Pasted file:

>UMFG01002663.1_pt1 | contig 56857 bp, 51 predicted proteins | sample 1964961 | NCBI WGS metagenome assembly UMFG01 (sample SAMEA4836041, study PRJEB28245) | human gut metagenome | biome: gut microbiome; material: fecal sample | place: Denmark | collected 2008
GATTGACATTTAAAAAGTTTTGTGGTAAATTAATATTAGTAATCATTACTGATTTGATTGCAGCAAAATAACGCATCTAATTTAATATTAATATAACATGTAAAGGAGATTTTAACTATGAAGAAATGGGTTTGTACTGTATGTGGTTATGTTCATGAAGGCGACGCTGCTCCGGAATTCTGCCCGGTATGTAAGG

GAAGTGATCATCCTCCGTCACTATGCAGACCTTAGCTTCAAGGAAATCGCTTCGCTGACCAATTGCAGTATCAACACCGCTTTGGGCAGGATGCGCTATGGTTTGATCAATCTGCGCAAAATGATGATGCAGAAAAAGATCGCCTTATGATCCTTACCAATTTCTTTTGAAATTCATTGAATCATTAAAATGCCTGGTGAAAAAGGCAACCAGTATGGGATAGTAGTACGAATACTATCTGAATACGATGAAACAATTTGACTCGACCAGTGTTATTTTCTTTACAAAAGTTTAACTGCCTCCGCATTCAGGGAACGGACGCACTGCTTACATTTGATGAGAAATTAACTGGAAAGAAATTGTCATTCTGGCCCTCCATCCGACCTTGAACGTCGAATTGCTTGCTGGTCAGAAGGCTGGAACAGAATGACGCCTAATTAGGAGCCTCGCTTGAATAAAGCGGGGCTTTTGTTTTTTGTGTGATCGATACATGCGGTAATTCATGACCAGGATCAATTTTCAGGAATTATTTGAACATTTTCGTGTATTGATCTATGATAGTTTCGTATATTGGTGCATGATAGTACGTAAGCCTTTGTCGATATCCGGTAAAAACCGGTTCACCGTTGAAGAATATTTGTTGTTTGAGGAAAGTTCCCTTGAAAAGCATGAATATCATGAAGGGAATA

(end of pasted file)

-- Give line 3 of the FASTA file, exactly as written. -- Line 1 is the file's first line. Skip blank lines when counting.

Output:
GAAGTGATCATCCTCCGTCACTATGCAGACCTTAGCTTCAAGGAAATCGCTTCGCTGACCAATTGCAGTATCAACACCGCTTTGGGCAGGATGCGCTATGGTTTGATCAATCTGCGCAAAATGATGATGCAGAAAAAGATCGCCTTATGATCCTTACCAATTTCTTTTGAAATTCATTGAATCATTAAAATGCCTGGTGAAAAAGGCAACCAGTATGGGATAGTAGTACGAATACTATCTGAATACGATGAAACAATTTGACTCGACCAGTGTTATTTTCTTTACAAAAGTTTAACTGCCTCCGCATTCAGGGAACGGACGCACTGCTTACATTTGATGAGAAATTAACTGGAAAGAAATTGTCATTCTGGCCCTCCATCCGACCTTGAACGTCGAATTGCTTGCTGGTCAGAAGGCTGGAACAGAATGACGCCTAATTAGGAGCCTCGCTTGAATAAAGCGGGGCTTTTGTTTTTTGTGTGATCGATACATGCGGTAATTCATGACCAGGATCAATTTTCAGGAATTATTTGAACATTTTCGTGTATTGATCTATGATAGTTTCGTATATTGGTGCATGATAGTACGTAAGCCTTTGTCGATATCCGGTAAAAACCGGTTCACCGTTGAAGAATATTTGTTGTTTGAGGAAAGTTCCCTTGAAAAGCATGAATATCATGAAGGGAATA